KANNAPOLIS, N.C. — Researchers with Duke University will be following a group of Cabarrus County residents made up all ages and races.
And now, the testing phase is underway for the 300 people they selected.
Concord resident Aimy Steele signed up for the Duke University study after filling out a survey from researchers.
They’re trying to detect the virus in participants and gain a better understanding of exactly who’s catching it -- and more importantly how to protect them.
“My hope is that the research will help us make better decisions about how we move forward. And, about how’ll be prepared the next time in case something like this happens again,” Steele said.
Those who test negative, will be tested again every two weeks. Doctors will monitor blood samples for antibodies to find if they’ve possibly had the virus.
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The goal is to find a link between people showing symptoms and those who don’t, especially in the Black and LatinX communities.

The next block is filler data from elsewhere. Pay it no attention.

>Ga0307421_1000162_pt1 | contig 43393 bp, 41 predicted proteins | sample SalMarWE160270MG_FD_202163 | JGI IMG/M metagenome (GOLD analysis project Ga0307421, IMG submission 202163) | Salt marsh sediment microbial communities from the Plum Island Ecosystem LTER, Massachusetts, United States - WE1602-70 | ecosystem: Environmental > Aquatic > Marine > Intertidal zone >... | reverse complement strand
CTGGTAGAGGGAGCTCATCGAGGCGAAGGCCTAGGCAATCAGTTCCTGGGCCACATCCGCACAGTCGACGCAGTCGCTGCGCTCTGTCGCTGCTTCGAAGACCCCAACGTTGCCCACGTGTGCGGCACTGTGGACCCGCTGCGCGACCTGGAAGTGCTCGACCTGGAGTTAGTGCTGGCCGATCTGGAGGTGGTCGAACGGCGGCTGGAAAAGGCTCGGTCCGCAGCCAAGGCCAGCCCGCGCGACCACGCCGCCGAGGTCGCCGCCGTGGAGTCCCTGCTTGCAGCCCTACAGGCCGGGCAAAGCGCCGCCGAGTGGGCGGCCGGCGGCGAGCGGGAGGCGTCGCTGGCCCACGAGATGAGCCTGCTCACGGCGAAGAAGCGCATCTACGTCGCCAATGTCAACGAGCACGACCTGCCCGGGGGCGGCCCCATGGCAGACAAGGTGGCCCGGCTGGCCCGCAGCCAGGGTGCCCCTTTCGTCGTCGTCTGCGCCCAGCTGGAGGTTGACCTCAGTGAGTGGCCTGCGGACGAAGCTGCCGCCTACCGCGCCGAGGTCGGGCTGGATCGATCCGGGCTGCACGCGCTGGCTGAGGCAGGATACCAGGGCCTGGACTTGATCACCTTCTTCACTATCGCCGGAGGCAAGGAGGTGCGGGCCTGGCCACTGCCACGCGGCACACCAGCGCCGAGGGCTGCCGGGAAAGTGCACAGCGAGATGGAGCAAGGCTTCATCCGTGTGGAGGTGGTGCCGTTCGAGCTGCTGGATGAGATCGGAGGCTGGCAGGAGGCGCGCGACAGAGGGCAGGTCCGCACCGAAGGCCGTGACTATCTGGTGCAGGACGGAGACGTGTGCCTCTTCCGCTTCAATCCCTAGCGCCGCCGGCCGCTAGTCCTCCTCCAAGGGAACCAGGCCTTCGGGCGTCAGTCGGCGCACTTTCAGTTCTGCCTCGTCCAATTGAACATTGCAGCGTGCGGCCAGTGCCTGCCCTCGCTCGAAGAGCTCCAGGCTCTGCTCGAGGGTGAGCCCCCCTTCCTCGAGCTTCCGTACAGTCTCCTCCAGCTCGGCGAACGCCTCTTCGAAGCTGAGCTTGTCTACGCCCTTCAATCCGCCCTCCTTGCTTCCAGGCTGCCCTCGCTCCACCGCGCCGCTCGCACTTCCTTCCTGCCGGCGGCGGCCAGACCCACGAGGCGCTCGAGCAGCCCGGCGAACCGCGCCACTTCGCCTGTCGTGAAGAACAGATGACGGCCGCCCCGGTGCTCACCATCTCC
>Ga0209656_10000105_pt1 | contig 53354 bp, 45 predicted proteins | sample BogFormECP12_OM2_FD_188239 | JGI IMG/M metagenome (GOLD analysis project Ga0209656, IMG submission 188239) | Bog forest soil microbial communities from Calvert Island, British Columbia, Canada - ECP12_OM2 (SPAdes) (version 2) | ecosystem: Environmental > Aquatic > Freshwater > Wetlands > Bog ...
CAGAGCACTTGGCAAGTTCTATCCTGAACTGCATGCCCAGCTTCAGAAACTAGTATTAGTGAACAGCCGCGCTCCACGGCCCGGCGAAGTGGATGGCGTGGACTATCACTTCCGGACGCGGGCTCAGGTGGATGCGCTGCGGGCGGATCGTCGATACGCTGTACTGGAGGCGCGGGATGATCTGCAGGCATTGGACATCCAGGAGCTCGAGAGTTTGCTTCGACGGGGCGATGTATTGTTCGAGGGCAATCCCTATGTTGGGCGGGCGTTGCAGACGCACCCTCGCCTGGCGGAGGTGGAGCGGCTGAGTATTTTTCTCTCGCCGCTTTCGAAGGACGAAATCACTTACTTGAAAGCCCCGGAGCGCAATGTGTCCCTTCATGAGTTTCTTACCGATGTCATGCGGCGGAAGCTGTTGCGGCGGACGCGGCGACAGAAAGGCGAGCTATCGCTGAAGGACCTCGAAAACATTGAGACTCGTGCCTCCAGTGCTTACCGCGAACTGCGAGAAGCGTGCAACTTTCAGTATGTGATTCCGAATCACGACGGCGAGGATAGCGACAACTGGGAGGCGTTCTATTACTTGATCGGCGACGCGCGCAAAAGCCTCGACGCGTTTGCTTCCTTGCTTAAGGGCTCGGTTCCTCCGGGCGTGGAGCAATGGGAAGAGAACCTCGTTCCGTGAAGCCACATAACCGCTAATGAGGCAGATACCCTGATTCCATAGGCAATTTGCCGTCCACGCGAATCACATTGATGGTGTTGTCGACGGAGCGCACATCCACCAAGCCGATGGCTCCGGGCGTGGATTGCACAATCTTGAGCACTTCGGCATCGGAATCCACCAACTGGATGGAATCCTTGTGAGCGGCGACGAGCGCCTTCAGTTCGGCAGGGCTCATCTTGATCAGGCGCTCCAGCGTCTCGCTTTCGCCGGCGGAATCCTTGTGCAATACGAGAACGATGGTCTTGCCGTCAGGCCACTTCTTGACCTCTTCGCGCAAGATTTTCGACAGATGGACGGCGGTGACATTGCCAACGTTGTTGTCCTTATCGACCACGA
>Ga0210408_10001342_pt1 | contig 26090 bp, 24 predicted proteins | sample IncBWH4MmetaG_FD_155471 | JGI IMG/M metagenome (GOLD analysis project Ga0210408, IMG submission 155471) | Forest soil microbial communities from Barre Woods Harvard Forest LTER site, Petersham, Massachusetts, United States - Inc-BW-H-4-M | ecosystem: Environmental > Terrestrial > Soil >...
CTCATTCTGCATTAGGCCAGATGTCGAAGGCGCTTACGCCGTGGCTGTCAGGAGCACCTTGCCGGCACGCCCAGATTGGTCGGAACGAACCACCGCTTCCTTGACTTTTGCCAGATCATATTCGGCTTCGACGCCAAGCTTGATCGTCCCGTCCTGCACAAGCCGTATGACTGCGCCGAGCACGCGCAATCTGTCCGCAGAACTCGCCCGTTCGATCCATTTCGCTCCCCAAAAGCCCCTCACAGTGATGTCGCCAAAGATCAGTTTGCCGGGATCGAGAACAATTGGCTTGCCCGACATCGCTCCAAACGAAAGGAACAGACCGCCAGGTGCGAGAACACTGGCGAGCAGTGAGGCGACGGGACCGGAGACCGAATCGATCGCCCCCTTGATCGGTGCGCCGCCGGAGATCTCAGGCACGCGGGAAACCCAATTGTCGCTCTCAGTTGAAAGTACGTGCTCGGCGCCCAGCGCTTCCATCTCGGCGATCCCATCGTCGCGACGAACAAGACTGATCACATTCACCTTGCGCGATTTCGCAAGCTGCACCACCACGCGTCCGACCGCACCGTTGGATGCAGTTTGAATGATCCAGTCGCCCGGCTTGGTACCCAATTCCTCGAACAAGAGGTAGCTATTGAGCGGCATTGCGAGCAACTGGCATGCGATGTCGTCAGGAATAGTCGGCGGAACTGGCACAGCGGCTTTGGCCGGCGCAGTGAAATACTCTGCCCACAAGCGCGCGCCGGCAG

“We’ll earn a lot more about that. And, how it progresses and changes over time. We’ll look at it over the racial and ethnic factors and age and many of the other variables,’ said Doctor Kristin Newby, a health researcher at Duke University.
Steele said she’s happy to help and is looking forward to the process.
“As a whole, we need to take it more seriously,” she said.
The study is expected to last from 9 months to a year.
The information will be shared with the North Carolina Department of Health and Human Services.
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